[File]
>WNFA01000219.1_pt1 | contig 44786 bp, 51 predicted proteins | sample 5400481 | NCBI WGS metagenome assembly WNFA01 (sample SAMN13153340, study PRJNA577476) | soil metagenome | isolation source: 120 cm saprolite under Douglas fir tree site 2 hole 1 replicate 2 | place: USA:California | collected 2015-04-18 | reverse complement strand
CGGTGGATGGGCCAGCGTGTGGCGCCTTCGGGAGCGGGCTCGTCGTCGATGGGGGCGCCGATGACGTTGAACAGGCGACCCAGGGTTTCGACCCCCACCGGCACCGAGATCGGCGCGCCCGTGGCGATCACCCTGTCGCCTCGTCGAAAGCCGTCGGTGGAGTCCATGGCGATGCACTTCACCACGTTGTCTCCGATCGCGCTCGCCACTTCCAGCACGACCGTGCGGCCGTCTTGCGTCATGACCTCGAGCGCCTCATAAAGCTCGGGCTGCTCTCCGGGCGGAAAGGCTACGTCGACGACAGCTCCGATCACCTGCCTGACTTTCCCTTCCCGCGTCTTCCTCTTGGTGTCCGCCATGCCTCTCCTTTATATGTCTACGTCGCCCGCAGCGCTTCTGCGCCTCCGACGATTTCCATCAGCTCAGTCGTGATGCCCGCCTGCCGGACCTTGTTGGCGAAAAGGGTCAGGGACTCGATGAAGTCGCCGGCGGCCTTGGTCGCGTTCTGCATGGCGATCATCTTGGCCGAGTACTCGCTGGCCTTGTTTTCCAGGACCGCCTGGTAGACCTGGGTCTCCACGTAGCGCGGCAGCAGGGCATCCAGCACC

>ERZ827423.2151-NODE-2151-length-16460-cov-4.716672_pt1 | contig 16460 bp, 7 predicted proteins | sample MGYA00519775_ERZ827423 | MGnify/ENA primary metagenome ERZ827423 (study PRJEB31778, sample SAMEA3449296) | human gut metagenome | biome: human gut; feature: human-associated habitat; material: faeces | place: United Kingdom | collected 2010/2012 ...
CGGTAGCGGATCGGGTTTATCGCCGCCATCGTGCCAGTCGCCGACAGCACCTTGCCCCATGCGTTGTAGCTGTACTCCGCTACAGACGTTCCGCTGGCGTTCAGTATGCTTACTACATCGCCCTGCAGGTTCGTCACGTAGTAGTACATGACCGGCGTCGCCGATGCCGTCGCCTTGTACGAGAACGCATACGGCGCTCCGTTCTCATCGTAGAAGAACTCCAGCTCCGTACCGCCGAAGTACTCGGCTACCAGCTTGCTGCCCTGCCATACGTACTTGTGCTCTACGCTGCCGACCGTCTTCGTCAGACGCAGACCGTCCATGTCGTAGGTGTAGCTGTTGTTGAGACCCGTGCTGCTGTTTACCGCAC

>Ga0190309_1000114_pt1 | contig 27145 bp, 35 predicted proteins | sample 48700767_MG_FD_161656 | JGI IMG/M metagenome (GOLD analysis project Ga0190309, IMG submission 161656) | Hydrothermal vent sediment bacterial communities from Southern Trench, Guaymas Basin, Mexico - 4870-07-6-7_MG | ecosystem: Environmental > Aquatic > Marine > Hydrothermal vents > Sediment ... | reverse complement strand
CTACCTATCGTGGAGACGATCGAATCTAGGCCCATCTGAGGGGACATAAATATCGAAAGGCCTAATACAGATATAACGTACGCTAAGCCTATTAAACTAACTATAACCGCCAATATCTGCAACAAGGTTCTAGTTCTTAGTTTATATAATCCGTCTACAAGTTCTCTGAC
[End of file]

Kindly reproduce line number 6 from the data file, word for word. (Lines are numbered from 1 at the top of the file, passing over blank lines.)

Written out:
CTACCTATCGTGGAGACGATCGAATCTAGGCCCATCTGAGGGGACATAAATATCGAAAGGCCTAATACAGATATAACGTACGCTAAGCCTATTAAACTAACTATAACCGCCAATATCTGCAACAAGGTTCTAGTTCTTAGTTTATATAATCCGTCTACAAGTTCTCTGAC